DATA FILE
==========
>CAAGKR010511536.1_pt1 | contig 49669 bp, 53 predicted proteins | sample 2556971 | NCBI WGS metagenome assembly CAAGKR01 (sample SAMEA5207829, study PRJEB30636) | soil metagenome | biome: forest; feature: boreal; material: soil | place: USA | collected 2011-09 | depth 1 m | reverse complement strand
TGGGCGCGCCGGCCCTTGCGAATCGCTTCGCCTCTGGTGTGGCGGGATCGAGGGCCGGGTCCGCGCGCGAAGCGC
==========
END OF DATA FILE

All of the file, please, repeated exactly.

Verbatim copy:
>CAAGKR010511536.1_pt1 | contig 49669 bp, 53 predicted proteins | sample 2556971 | NCBI WGS metagenome assembly CAAGKR01 (sample SAMEA5207829, study PRJEB30636) | soil metagenome | biome: forest; feature: boreal; material: soil | place: USA | collected 2011-09 | depth 1 m | reverse complement strand
TGGGCGCGCCGGCCCTTGCGAATCGCTTCGCCTCTGGTGTGGCGGGATCGAGGGCCGGGTCCGCGCGCGAAGCGC